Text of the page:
From Portugal to the extremities of Antarctica, it’s a Cork Pod

Known for its durability, insulation, sustainable and aesthetic qualities cork by Amorim Cork has found application in décor and design in all corners of the globe. In its latest creative application, Amorim Cork is now being used in an über-cool and innovative design called Skulpod, an igloo-style modular structure conceptualised and designed by South Africans Nouschka Očenášek and Ryan Ashworth.

Skulpod taps into the modular home trend, which uses a system of smaller parts to create a composite structure sturdy enough to function as a house. Modular homes have surged in popularity due to a range of benefits which includes cost reduction and flexible design and augmentation – however, often the separate parts used in the construction of these type of units are heavy and cumbersome, making assembly impossible to do without the need for heavyduty machinery or a team of experts.

Nouschka and partner Ryan recognised a gap in the market: Ryan, trained in construction, was traveling extensively to Antarctica to set up ‘glamping camps’, where the unwieldy designs showed an apparent lack of sensitivity to the environmental and physical realities. It was difficult to erect in extreme climates, and both Ryan and Nouschka, who is a trained interior architect, thought that there had to be an easier way.

Using the same composite materials that yachts are made from, the pair played around with designs to create a sturdy shelter that would create a safe environment for inhabitants and be easy to transport and assemble. In addition, the shelter had to have sustainability at its core, with no damage to the environment during the manufacturing process, or permanent traces once disassembled.

The Pod interior.

The result is Skulpod, a beautiful igloo-style modular home that is super lightweight and can be taken anywhere and assembled by two people in less than a day. Nouschka explains: “Skulp is the word for shell in Afrikaans. A pod is a hard-protective outer layer of a pea, nut or seed, or a detachable, self-contained unit. Inspired by the ‘skilpad’ (tortoise) that takes its home everywhere, Skulpod can also be flatpacked and shipped anywhere, and its lightweight design means that it can be assembled in isolated places that can only be reached on foot.”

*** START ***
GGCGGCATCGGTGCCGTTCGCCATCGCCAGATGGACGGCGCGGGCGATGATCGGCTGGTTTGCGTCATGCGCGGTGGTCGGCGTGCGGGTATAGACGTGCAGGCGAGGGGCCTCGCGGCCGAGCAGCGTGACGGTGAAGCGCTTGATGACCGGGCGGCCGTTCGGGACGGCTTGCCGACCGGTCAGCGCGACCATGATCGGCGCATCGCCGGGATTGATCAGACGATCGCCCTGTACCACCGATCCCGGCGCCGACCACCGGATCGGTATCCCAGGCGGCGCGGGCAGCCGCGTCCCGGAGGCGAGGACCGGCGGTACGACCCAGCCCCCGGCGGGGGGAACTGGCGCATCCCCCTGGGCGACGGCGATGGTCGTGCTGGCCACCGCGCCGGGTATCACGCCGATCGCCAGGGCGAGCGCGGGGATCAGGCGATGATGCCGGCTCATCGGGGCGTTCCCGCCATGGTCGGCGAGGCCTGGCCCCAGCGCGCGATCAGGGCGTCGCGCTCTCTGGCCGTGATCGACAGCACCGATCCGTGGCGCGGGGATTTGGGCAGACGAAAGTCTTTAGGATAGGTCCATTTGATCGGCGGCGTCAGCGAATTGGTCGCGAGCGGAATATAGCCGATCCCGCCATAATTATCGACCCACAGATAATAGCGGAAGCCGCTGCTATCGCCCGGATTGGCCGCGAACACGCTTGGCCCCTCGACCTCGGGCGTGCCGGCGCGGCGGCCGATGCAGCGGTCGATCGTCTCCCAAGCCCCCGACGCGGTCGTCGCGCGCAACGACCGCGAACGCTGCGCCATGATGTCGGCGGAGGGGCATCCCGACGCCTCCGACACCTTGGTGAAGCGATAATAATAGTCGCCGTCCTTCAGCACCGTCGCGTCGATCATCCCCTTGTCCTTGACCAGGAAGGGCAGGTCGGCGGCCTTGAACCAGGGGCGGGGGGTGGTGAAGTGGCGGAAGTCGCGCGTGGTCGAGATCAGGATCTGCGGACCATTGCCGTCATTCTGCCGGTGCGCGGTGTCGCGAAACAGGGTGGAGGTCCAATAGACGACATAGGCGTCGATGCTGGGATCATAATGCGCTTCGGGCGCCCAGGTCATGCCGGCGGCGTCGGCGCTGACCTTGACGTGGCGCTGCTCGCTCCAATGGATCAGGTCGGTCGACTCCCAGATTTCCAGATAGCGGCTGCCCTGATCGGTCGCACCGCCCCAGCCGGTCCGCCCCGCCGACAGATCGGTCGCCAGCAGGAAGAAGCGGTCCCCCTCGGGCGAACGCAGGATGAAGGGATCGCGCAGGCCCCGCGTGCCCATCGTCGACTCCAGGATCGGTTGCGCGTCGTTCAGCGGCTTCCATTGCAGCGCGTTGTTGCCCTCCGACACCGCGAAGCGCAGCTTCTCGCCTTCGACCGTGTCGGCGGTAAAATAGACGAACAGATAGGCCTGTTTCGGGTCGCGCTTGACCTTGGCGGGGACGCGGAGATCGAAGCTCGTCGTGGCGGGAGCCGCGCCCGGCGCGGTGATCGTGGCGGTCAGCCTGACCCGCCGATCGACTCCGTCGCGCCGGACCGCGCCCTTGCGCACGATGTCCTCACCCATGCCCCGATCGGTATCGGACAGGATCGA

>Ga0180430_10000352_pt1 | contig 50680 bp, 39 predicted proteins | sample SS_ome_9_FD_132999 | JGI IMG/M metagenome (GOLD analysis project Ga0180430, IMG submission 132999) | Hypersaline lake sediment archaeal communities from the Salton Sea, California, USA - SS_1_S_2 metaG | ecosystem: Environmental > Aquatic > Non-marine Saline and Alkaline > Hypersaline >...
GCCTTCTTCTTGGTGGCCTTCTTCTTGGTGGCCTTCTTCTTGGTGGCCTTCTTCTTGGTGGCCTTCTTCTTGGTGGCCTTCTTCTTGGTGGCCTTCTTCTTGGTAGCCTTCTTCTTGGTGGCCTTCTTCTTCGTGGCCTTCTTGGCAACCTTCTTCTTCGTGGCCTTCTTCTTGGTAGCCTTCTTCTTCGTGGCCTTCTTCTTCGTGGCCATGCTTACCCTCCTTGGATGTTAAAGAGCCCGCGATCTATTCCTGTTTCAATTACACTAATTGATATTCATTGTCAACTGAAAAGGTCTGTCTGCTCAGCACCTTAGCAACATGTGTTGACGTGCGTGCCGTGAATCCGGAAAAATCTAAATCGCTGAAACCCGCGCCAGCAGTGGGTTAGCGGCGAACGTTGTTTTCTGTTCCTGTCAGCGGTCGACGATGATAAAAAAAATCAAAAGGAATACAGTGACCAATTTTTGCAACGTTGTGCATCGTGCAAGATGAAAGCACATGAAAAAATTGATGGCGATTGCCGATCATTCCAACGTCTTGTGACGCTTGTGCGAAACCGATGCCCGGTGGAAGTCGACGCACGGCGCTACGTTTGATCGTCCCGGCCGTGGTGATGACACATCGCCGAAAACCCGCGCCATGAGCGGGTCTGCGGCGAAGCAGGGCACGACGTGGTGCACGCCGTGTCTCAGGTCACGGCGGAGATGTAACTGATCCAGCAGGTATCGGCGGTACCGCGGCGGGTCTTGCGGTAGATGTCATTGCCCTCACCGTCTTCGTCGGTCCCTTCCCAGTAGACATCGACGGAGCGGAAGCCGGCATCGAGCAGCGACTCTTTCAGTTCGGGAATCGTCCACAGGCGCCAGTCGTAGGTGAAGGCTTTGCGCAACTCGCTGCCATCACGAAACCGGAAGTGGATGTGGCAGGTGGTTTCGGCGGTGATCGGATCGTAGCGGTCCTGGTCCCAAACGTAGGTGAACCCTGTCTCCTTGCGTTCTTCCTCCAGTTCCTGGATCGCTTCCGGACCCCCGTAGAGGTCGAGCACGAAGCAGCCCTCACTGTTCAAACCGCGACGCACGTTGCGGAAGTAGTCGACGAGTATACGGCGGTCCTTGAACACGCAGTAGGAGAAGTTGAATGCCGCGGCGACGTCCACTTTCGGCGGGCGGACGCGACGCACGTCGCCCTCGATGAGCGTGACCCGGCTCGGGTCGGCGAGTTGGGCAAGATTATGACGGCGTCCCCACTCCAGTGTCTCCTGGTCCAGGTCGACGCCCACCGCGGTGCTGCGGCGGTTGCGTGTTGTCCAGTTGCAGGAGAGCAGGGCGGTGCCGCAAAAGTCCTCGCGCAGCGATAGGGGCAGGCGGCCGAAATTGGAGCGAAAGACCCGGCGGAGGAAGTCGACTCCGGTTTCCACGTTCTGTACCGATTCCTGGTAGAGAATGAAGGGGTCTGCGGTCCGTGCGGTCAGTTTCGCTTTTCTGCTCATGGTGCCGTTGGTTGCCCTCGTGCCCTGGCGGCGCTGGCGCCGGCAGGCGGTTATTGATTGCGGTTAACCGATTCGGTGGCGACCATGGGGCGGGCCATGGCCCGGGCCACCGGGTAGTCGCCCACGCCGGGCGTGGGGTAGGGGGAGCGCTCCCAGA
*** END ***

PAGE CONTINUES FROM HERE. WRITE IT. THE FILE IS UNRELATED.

Nouschka says that everything had to work in perfect unison to create the perfect modular home. Apart from being light and impermeable, internal wall coverings had to provide thermal and acoustic insulation, provide a barrier against fire, be durable and be aesthetically pleasing. The designers considered various materials to find the best, and after intensive research and validations, “easily” decided that cork would be the best.

“It naturally has all the components that we needed for Skulpod. It is a sustainable, durable material, and by using cork we also contribute to the environment. Cork is naturally beautiful, so it doesn’t need paint laced with chemicals. We also liked the idea that no cork trees are ever ‘felled’, but just stripped of the outer layer of bark every few years. The cork forests also retain greenhouse gasses, so in a way, we are contributing to nature, instead of taking away,” explains Nouschka.

So effective is this structure, that a Skulpod shelter has been erected in Antarctica, where it comfortability withstands extreme climates.

Amorim Cork provides Skulpod designers with cork material for their design purposes. Offcuts are recycled to ensure nothing is wasted.
Nouschka closes: “Skulpod personifies our approach to the world: people should be challenged to minimise their space, to live with less, to tread lightly and to live closer to nature.”

An objective Amorim Cork is proud to be associated with.




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